Scott D. Mackie

Eschatology and Exhortation in the Epistle to the Hebrews

[Eschatologie und Ermahnung im Hebräerbrief.]

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Published in English.
Scott D. Mackie analyzes the influence of eschatology in Hebrews' »word of exhortation.« The author's hortatory program is in essence an exposition of the eschatological consequences of Jesus' sacrificial self-offering and exaltation. His primary goal is to shape and solidify the identity of the community, as the siblings of the Son.
Scott D. Mackie analyzes the interface of eschatology and exhortation in Hebrews, paying special attention to the manner in which the author's eschatological convictions have shaped and empowered his hortatory effort. The author's eschatological thought-world coheres around two organizing principles: (1) Two-age eschatology: the Christ event has inaugurated the eschaton (9:26) and the end of the ages is imminent (10:26–39); (2) Heavenly Sanctuary eschatology: the Christ event culminates within this heavenly locale (9:11–12, 24; 10:19–21) and it also where the exalted Son reigns (1:3–13; 8:1; 10:12–13). The exhortations appearing in contexts where two-age eschatology is prominent emphasize urgency, immediacy, and existential irrevocability – conditions that naturally evoke calls for steadfast commitment (2:1–3; 3:14; 6:9–12; 10:35–39). Recitations of the community's experience of the eschaton are also prominent in these passages (2:4; 3:14; 6:4–5; 10:26–32). The hortatory agenda accompanying Heavenly Sanctuary eschatology is cultic in nature, focusing on the soteriological benefits of Jesus the high priest's sacrificial self-offering (1:3; 4:16; 5:9; 7:25, 27; 8:6; 9:12, 14–15, 24, 26, 28; 10:10, 12, 14, 18–25, 29). These soteriological benefits are intended to facilitate access to God in the Heavenly Sanctuary. The two exhortations to enter the Heavenly Sanctuary, 4:14–16 and 10:19–23, are then of strategic importance. It is there that the author's ultimate hortatory goal is reached, in the recipients' sacral confession of the Son of God, which forms and solidifies their identity as the family of God (3:1–6, 14; 4:14–16; 10:19–25).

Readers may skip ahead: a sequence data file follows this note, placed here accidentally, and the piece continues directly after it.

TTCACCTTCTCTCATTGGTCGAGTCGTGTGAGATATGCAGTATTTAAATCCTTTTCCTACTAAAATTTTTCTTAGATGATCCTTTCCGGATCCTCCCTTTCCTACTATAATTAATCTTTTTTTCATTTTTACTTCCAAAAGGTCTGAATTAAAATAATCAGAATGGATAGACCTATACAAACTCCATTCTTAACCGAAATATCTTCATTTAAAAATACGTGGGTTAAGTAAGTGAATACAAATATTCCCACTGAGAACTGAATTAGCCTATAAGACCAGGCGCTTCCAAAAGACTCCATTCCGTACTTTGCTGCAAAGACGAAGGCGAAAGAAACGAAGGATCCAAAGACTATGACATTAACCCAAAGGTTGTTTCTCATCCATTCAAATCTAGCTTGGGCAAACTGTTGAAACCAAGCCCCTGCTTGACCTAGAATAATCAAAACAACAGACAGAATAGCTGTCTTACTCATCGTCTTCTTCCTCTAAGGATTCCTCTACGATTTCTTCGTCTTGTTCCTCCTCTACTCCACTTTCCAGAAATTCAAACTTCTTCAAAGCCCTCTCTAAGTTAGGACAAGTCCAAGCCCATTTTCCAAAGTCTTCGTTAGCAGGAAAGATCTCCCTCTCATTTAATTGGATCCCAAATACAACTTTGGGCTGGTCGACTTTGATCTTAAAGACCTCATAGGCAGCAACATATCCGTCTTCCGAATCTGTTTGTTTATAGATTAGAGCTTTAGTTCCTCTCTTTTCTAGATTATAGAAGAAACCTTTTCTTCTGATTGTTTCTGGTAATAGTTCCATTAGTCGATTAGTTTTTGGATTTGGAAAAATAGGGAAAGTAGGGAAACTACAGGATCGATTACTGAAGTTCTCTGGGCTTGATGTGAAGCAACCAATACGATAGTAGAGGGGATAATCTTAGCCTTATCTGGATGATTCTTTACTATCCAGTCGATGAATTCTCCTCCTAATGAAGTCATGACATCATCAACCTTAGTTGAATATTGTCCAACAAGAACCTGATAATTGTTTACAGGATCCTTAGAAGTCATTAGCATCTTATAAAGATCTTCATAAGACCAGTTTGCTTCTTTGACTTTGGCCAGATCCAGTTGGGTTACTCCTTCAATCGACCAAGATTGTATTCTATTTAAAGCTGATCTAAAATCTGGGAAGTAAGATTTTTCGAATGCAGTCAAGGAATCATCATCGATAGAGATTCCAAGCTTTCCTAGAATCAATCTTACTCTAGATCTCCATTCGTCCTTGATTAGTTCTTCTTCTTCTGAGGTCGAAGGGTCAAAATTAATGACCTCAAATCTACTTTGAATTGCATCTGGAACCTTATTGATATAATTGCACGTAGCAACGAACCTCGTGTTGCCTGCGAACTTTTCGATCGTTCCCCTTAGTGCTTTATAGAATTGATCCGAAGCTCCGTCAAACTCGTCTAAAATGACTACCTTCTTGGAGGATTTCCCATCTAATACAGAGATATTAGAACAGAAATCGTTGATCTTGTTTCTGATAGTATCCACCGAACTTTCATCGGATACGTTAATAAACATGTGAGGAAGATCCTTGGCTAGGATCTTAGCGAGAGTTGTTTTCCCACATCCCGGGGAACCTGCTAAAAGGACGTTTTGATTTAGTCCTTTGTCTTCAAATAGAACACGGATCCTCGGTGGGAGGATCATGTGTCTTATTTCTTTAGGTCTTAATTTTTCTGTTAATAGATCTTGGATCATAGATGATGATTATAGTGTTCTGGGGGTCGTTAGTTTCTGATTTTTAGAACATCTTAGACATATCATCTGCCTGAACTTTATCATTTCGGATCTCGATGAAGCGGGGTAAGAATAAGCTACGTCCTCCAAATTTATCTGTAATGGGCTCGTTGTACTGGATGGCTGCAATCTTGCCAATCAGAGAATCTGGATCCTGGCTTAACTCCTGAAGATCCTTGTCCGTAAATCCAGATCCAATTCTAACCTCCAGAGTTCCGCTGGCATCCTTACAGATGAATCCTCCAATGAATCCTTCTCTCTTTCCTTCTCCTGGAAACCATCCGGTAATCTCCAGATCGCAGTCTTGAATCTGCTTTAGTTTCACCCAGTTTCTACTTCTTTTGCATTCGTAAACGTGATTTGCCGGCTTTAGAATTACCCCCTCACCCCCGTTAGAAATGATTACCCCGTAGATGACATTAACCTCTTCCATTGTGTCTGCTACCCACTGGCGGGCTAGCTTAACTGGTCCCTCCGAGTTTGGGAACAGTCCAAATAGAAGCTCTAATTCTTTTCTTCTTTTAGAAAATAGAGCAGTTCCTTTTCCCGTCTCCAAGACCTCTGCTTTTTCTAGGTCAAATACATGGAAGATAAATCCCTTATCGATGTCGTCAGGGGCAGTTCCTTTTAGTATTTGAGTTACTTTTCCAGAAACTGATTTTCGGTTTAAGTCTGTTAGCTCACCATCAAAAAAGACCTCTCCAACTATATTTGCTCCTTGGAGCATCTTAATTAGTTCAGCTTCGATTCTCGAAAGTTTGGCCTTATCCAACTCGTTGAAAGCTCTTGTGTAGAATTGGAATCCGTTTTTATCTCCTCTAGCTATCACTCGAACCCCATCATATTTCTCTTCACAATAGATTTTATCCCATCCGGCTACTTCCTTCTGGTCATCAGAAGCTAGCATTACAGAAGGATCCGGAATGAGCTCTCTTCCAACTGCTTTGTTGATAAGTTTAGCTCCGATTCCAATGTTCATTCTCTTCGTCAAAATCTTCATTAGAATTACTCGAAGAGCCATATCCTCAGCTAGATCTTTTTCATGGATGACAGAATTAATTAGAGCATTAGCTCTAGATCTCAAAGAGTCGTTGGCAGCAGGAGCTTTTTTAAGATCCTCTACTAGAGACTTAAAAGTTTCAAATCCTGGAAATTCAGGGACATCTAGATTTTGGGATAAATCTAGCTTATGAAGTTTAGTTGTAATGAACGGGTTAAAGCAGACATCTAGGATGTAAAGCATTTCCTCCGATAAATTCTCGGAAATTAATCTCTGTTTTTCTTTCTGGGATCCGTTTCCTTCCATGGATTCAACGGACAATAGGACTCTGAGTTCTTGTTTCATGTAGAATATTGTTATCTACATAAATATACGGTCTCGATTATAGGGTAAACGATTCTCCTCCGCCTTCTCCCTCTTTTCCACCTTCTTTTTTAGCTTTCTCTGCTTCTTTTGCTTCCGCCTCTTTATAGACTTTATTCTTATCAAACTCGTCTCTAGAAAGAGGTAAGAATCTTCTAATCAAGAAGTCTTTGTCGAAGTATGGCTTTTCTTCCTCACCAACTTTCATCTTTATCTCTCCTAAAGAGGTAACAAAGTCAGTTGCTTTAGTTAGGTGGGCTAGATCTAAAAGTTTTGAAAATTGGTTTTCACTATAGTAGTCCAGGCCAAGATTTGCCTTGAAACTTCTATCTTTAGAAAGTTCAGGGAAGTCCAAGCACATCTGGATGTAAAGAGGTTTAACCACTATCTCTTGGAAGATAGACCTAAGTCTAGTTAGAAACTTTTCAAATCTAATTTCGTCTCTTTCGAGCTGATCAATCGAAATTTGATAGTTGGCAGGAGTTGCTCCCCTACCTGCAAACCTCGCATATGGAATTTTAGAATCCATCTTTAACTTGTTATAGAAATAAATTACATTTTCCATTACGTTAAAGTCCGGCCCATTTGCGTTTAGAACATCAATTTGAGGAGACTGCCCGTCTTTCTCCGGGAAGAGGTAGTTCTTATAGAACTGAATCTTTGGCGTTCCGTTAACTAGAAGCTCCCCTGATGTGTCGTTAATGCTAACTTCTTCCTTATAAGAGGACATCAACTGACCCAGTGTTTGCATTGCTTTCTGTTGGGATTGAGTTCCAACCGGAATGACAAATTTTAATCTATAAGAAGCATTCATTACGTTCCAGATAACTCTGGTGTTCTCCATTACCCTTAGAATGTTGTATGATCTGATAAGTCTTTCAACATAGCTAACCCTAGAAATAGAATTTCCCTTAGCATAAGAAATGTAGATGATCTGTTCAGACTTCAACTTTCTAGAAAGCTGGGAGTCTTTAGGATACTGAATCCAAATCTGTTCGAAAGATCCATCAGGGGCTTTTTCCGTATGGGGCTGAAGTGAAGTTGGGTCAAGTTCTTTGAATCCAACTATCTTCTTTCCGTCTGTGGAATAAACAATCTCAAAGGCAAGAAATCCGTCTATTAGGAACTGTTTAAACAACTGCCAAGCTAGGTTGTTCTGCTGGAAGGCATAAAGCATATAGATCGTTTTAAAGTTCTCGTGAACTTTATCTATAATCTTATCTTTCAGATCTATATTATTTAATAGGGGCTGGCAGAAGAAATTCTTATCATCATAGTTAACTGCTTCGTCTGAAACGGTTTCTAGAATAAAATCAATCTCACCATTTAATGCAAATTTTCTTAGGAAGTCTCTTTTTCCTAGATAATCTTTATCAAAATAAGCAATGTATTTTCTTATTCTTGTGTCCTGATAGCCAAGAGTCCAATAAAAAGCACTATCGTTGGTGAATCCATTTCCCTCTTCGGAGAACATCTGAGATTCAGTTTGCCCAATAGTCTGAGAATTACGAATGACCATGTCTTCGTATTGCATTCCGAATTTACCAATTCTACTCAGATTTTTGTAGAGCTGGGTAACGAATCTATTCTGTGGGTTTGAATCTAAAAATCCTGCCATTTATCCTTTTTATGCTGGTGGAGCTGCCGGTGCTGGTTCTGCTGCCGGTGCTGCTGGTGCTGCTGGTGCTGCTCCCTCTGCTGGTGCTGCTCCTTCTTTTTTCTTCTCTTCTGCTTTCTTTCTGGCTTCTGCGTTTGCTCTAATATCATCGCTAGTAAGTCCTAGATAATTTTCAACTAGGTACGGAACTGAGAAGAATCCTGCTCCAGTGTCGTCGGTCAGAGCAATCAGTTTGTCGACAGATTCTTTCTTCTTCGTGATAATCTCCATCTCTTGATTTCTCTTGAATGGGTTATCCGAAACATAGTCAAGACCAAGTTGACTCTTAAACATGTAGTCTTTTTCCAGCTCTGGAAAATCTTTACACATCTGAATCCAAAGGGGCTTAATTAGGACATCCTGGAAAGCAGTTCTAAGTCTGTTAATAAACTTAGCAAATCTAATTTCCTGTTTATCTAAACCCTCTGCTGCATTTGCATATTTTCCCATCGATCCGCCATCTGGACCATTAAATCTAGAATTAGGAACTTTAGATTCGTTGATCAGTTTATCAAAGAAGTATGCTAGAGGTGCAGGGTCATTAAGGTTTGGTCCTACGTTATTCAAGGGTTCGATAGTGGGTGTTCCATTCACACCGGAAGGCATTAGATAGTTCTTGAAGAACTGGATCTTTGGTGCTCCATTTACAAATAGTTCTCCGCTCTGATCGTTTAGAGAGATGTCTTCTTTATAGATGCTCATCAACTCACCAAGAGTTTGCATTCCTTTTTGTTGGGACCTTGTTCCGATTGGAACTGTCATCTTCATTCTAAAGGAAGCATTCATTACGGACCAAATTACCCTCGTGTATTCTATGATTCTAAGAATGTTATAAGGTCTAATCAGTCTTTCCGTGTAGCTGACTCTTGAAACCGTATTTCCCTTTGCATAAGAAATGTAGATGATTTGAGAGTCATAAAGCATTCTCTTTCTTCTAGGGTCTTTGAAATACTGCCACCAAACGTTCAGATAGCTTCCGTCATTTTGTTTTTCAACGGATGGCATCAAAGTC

Scott D. Mackie Born 1964; 2006 PhD Fuller Theological Seminary; currently teaching Biblical Studies at Loyola Marymount University in Los Angeles.


The following reviews are known:

In: Actualidad Bibliografica — 89 (2008), S. 35–38 (Valenti Fabrega)
In: Catholic Biblical Quarterly — 72 (2010), S. 598–599 (Clare K. Rothschild)
In: Biblica — 89 (2008), S. 430–433 (James Swetnam)
In: Religious Studies Review — 34 (2008), S. 107 (Alan C. Mitchell)
In: Theological Book Review — 19 (2007), S. 52 (Tbr)
In: Theologische Literaturzeitung — 138 (2013), S. 1181–1196 (Martin Karrer)
In: The Expository Times — 119 (2008), S. 192 (David Allen)
In: New Testament Abstracts — 51 (2007), S. 401
In: Journal for the Study of the New Testament (JSNT) — 30.5 (2008), S. 97 (Ian Boxall)